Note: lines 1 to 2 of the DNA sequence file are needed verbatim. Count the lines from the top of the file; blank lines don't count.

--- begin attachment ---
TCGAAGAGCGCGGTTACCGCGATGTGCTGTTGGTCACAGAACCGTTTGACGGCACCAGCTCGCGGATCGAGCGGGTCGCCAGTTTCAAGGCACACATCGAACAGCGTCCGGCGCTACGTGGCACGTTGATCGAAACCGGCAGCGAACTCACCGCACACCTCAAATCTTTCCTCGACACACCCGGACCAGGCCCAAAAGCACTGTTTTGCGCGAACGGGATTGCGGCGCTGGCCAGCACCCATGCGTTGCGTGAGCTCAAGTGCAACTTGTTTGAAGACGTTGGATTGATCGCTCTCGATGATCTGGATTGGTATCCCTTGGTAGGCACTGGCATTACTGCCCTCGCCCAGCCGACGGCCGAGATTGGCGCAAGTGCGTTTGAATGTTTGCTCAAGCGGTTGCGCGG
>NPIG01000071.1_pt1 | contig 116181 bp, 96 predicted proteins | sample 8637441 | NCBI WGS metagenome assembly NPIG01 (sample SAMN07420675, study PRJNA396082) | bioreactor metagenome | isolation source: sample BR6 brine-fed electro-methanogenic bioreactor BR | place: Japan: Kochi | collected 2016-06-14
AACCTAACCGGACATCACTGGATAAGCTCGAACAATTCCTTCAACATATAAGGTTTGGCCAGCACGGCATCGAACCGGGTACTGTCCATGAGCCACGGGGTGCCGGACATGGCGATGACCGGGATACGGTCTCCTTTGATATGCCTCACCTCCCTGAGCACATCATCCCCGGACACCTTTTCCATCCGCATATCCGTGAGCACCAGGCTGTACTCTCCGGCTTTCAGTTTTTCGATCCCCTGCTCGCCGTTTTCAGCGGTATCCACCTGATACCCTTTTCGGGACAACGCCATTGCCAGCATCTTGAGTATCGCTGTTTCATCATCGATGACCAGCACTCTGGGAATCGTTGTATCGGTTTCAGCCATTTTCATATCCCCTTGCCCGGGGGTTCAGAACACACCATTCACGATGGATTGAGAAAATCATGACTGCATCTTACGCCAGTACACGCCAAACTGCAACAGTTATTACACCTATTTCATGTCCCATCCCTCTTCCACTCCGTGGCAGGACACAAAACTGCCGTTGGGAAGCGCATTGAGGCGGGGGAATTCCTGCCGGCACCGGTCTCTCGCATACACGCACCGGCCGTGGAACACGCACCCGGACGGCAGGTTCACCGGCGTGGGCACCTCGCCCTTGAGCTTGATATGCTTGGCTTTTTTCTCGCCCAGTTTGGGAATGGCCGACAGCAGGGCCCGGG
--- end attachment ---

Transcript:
TCGAAGAGCGCGGTTACCGCGATGTGCTGTTGGTCACAGAACCGTTTGACGGCACCAGCTCGCGGATCGAGCGGGTCGCCAGTTTCAAGGCACACATCGAACAGCGTCCGGCGCTACGTGGCACGTTGATCGAAACCGGCAGCGAACTCACCGCACACCTCAAATCTTTCCTCGACACACCCGGACCAGGCCCAAAAGCACTGTTTTGCGCGAACGGGATTGCGGCGCTGGCCAGCACCCATGCGTTGCGTGAGCTCAAGTGCAACTTGTTTGAAGACGTTGGATTGATCGCTCTCGATGATCTGGATTGGTATCCCTTGGTAGGCACTGGCATTACTGCCCTCGCCCAGCCGACGGCCGAGATTGGCGCAAGTGCGTTTGAATGTTTGCTCAAGCGGTTGCGCGG
>NPIG01000071.1_pt1 | contig 116181 bp, 96 predicted proteins | sample 8637441 | NCBI WGS metagenome assembly NPIG01 (sample SAMN07420675, study PRJNA396082) | bioreactor metagenome | isolation source: sample BR6 brine-fed electro-methanogenic bioreactor BR | place: Japan: Kochi | collected 2016-06-14